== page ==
August 10, 2023

Historic drop in China volumes curbs global parcel growth


A historic decline in China parcel-shipping volumes brought global growth to a virtual standstill last year and will curb global activity through 2028, according to Pitney Bowes Inc.’s (NYSE: PBI) annual global shipping index published Wednesday.

For years the hottest parcel shipping market among the 13 countries surveyed, China experienced a sharp drop-off in 2022 due to a weak recovery from the COVID pandemic. China’s volumes last year grew just 2%, the lowest in its history. This compares with annualized and compounded volume growth of 23% a year from 2017 through 2022. 

China’s parcel volumes had maintained a double-digit growth rate every year between 2013 and 2021, according to the index, published Wednesday. However, annualized growth is expected to slow to 7% between 2023 and 2028.

The sharp slowdown in China, the largest parcel volume market, had a knock-on effect worldwide. Global parcel volume reached 161 billion in 2022, a mere 1% increase year over year. About 5,100 parcels were shipped every second in the 13 countries surveyed, the index found. 

It will also have an effect on future growth. From 2023 to 2028, global volumes will grow by 6% compounded annually, down from 8% forecast last year from 2022 through 2027, the index forecast. Volumes will reach 225 billion parcels by 2028. Still, China is expected to grow faster than the overall index.

Global parcel volume had risen 150% from 2016 through 2022, according to the index. India generated the fastest volume growth during the period, while China experienced the fastest revenue growth.

In 2022, global parcel revenue declined by 1% to $485 billion, impacted by the U.S. dollar’s increase in value relative to other currencies represented in the index. The U.S. led in carrier revenue with a 7% increase. Besides the U.S., only Brazil, Australia and India posted year-over-year revenue gains. China posted the lowest revenue per parcel at $1.40 per piece. Canada was the highest at $9.80 per piece, followed by the U.S. at $9.30.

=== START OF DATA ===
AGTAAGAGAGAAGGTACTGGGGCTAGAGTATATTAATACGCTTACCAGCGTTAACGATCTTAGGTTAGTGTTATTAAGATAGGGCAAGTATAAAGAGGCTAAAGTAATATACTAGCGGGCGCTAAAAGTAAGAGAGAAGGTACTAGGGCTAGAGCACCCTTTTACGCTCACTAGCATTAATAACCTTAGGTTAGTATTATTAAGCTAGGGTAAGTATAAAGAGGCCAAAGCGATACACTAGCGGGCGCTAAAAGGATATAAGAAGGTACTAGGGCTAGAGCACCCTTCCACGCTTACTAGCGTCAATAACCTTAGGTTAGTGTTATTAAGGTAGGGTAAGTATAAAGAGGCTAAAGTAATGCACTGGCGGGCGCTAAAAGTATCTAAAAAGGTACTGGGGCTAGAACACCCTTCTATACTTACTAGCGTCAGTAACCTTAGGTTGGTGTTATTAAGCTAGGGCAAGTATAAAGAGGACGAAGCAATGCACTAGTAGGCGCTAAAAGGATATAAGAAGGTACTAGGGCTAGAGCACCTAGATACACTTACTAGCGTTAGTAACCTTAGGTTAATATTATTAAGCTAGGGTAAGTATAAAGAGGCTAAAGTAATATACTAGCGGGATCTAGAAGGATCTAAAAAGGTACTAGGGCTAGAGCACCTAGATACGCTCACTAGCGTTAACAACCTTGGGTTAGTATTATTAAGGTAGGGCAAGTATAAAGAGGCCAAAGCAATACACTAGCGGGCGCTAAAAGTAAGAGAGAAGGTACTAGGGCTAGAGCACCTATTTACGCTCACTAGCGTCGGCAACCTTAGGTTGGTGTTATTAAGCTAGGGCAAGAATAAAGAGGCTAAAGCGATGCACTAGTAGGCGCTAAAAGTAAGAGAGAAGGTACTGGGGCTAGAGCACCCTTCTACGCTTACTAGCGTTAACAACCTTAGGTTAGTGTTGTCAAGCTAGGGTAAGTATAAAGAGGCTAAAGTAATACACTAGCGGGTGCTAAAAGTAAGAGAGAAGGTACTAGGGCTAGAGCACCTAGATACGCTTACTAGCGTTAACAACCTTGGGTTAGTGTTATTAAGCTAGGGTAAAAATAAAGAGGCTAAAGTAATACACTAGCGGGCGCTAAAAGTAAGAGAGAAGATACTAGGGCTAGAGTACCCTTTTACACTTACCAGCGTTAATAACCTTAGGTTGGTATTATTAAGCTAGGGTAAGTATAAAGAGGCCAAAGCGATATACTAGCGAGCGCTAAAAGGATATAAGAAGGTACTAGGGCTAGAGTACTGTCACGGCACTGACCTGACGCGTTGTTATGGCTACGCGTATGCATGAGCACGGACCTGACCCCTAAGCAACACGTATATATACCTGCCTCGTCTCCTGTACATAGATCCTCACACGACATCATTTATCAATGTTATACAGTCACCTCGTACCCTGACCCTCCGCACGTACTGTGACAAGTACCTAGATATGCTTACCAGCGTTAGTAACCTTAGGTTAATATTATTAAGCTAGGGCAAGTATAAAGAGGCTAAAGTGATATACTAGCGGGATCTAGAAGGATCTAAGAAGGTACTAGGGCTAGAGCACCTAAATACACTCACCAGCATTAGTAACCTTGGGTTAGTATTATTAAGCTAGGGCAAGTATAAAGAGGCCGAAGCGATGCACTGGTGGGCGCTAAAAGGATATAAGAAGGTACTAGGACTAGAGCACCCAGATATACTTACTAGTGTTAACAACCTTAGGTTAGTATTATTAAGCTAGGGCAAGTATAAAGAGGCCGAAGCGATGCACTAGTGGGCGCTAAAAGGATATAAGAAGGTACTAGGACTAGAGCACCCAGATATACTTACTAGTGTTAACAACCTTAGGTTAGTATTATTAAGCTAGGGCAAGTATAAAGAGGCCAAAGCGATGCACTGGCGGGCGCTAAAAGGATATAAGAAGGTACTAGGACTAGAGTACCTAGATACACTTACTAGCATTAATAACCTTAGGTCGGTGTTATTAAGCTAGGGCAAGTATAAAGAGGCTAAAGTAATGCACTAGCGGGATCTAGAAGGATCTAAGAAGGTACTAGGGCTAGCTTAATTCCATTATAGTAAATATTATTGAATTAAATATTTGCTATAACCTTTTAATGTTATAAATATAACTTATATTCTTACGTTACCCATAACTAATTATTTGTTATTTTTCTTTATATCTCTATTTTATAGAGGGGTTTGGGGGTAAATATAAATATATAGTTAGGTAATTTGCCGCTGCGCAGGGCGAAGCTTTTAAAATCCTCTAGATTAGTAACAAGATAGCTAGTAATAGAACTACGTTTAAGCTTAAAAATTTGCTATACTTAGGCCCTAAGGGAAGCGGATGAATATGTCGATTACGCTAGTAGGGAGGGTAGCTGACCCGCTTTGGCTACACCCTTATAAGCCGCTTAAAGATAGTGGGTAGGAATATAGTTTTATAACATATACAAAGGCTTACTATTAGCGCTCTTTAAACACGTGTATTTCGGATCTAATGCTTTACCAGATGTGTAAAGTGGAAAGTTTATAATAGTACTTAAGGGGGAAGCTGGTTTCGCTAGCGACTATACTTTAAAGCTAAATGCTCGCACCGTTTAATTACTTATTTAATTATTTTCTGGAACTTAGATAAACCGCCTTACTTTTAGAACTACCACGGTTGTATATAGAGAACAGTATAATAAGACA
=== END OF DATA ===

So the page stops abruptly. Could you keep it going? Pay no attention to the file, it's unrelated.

In five countries including the U.S., there was an 8% to 12% gap between parcel growth and higher e-commerce growth, Pitney Bowes found. This is due to the types of purchases that don’t require parcel shipping, such as grocery orders. It also reflects the proliferation of alternate delivery methods. The other seven countries had a more aligned ratio as online purchases more frequently utilized traditional carrier-based shipping methods, the report found.

The index tracked domestic and international outbound shipments from the respective countries to international destinations, according to Vijay Ramachandran, vice president, vice president, go-to-market enablement and experience at Pitney Bowes. Same-day deliveries, items requiring special handling and carry-out items like food were excluded, he said.

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